Getting help for a loved one who’s struggling with addiction isn’t easy. You may be worried about their alcohol or drug use — or suffering from the consequences of their use — but you’re unsure what to do next. This is where an intervention can be helpful, but here’s the question: Do you need professional …
Do I Need Professional Help Planning an Intervention?
Getting help for a loved one who’s struggling with addiction isn’t easy. You may be worried about their alcohol or drug use — or suffering from the consequences of their use — but you’re unsure what to do next. This is where an intervention can be helpful, but here’s the question: Do you need professional help planning an intervention?
Let’s talk about it.
What is an Intervention?
An intervention is a planned meeting where a family meets with a loved one of whom they are concerned about their drug or alcohol use. While interventions for addiction are most common, they can also be used for gambling addiction and eating disorders.
Interventions can be held by facilitators or by family members, but it is usually recommended — given the emotional bonds you have with the family member — to seek professional help planning an intervention in this instance. Those professionals can include a social worker, doctor, therapist, or interventionist.
Interventionists’ sole role is to facilitate a family discussion where everyone can share their concerns, provide potential solutions, and set boundaries should the person decide not to get help. They may also offer transportation to a facility after a successful intervention.
An intervention has a prescribed format, which starts before the actual meeting, and includes:
- Asking a professional for help with planning an intervention.
- Selecting a team of family members and loved ones who are concerned and can attend the intervention.
- Making a plan and setting a date.
- Conducting research about addiction and gathering information about the loved ones use pattern, the consequences, and how it has impacted the family.
- Writing statements to present to your loved one at the intervention.
- Discussing your boundaries with the intervention members should your loved one decide to reject treatment.
- Hosting a mock intervention to practice.
- Make a plan to follow up if your loved one rejects treatment and how you will support them.
In deciding whether you need professional help in planning an intervention, it’s important to consider a number of factors, including the type of substance your loved one is using harmfully. Each substance presents different risks.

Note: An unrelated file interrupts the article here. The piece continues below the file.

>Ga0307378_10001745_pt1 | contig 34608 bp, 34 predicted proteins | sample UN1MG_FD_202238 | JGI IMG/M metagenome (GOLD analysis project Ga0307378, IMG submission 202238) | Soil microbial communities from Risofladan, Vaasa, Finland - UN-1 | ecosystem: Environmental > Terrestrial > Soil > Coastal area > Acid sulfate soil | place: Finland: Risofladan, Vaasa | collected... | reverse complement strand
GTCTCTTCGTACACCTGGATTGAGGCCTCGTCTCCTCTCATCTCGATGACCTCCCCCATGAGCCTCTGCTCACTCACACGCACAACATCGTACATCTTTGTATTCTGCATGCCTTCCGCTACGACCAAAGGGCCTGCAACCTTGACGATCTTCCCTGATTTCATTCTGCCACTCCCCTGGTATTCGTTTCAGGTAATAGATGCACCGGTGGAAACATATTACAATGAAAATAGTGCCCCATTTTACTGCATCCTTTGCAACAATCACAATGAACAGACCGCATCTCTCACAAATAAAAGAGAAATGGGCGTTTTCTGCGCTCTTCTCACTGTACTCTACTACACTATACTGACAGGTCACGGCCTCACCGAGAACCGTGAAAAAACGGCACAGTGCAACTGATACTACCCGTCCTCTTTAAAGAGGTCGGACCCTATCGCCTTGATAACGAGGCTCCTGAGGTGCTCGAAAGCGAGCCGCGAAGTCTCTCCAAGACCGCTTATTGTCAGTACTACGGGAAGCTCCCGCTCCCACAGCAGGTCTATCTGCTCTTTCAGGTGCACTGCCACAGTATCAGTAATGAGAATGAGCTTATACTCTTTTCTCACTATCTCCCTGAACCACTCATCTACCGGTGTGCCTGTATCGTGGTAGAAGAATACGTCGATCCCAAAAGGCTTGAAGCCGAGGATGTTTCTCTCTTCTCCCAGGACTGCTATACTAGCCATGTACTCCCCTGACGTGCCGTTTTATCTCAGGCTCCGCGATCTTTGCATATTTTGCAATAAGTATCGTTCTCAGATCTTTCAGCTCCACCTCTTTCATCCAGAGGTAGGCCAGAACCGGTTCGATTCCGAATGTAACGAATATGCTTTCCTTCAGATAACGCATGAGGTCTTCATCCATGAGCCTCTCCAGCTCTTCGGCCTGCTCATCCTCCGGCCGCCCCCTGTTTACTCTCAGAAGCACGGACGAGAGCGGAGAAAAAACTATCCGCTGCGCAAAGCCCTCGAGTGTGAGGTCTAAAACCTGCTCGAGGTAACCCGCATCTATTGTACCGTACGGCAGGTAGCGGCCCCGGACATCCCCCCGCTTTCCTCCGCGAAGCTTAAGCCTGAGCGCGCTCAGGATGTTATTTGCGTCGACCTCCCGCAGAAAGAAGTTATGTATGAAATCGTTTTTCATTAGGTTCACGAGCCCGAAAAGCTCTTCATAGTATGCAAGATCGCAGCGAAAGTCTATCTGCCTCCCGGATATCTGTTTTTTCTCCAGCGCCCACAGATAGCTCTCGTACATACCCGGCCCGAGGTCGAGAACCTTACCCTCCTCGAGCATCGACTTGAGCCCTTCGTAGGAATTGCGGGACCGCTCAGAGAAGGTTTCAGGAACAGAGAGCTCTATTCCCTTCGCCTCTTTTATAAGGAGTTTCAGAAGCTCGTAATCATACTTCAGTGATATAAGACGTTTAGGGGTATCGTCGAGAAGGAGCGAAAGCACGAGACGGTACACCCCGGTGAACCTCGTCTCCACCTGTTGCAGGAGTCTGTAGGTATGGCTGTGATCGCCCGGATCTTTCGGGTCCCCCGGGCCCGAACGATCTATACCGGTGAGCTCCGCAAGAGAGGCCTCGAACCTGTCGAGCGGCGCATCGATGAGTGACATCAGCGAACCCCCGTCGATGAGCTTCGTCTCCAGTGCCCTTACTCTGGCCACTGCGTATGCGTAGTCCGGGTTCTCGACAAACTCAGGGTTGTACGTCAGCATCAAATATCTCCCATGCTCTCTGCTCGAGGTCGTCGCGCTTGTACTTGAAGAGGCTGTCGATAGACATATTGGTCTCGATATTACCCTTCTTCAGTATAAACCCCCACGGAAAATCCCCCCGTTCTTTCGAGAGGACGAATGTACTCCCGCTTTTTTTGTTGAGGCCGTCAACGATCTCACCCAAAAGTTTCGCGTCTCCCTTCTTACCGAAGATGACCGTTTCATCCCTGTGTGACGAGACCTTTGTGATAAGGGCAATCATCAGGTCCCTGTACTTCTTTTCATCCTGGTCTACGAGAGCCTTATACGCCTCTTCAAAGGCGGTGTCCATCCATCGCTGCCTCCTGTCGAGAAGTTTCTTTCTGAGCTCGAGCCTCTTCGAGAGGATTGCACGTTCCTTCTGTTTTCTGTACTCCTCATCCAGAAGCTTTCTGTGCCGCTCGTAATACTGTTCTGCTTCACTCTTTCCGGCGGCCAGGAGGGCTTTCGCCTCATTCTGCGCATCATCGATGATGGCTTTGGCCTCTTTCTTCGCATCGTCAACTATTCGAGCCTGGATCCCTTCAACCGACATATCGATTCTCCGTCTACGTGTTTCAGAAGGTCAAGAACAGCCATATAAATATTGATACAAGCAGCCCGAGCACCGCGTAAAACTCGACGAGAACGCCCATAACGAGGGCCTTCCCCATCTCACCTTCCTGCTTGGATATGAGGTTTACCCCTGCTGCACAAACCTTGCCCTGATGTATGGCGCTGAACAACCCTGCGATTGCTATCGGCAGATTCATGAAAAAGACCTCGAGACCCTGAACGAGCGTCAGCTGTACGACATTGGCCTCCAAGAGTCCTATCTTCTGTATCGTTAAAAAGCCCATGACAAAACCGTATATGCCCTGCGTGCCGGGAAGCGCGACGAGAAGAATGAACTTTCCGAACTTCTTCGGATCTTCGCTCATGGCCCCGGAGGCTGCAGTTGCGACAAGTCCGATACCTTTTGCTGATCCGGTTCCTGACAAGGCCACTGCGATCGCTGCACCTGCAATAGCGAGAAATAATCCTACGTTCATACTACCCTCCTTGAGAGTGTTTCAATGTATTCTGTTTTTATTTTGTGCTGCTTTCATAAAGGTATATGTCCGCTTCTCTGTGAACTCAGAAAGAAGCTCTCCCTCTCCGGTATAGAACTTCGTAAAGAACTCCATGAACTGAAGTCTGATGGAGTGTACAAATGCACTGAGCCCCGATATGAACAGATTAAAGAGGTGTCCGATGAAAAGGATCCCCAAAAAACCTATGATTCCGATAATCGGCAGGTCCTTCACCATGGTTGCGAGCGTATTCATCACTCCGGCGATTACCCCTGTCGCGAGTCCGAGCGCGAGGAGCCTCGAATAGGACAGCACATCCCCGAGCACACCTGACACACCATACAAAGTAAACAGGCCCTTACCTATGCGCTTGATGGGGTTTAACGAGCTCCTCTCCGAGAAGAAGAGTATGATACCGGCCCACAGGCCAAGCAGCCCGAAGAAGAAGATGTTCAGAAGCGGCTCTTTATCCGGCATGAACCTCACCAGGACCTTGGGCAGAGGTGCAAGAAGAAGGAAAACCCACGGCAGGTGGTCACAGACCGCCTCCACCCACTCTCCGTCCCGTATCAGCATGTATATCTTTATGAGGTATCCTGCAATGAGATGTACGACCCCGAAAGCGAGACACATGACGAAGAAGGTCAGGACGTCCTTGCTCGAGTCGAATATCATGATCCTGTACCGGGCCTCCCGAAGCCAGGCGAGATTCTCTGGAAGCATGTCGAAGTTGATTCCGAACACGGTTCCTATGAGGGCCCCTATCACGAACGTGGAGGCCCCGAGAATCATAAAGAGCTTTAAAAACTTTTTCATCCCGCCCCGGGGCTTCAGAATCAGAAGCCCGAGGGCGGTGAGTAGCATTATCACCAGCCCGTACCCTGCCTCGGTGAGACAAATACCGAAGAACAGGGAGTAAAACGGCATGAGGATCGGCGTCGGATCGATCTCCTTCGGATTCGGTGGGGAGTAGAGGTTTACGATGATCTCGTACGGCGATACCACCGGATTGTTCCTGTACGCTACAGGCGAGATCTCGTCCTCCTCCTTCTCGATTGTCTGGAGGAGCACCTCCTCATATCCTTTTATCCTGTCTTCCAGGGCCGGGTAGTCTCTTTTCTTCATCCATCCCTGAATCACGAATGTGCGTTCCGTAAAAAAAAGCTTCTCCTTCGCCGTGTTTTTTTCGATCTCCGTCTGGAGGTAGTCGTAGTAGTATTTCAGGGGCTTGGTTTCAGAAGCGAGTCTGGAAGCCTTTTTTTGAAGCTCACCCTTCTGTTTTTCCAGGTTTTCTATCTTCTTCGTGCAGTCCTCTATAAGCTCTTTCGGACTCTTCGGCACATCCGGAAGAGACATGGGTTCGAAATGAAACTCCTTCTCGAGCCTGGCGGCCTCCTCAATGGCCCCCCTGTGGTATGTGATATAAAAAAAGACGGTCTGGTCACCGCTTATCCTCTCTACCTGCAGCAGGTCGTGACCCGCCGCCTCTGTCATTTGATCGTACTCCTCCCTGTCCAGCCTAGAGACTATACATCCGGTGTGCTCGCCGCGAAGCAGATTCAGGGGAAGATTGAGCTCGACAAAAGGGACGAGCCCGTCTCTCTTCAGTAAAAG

Do I Need Help Planning for an Alcohol Intervention?
Alcohol addiction, also known as alcohol use disorder, can present a number of health risks from cardiovascular disease, cancer, and stroke in addition to the consequences of addictive use. According to the Centers for Disease Control and Prevention (CDC), 14.1 million Americans have alcohol use disorder. It’s a serious condition, killing 95,000 Americans every year.
While finding recovery is a positive step, stopping drinking carries risk factors for people with alcohol use disorder. It can be dangerous to suddenly stop drinking if the person is dependent. That means, if they stop abruptly, they will experience withdrawal symptoms that can include seizure and even death. So, it may be best to seek professional help.
An interventionist can help you fully prepare for the success of an intervention and support you in doing all of the intervention pre-work. This includes finding a detox facility as your loved one will likely need medical supervision and possibly medication to detox safely. You may also be asked to research a residential treatment facility that can give your loved one the best chance of sustaining their recovery.
Do I Need Help Planning for an Opioid Intervention?
Opioid addiction, or opioid use disorder, can involve addiction to any kind of opioid, including prescription painkillers, heroin, and fentanyl. Each of these drugs are powerful – particularly fentanyl, which is a synthetic opioid that’s 100 times stronger than morphine. Opioids also carry the very real risk of fatal overdose.
According to CDC data, synthetic opioids (like fentanyl) are the primary drivers of overdose deaths in the United States. During 2020 and 2021, deaths due to opioids rose 38.1 percent. It takes just two milligrams of fentanyl to cause an overdose.
Given the seriousness of opioid addiction and its risks, it may be more effective to have a professional facilitate an intervention. Here’s why.
- Knows the dangers of opioids
- Understands the risks and characteristics of opioid addiction
- Is equipped to help overcome rejection
- Will keep the family on track with the intervention and toward a successful outcome
- Can provide a neutral voice and can rephrase the concerns of family members
- Are able to facilitate helpful discussion rather than blaming and punishing the person who is suffering
- Can provide transportation to a facility
Setting Up and Planning an Intervention
When in doubt, it’s perhaps best to speak to a professional who has expertise in addressing addiction and facilitating interventions.
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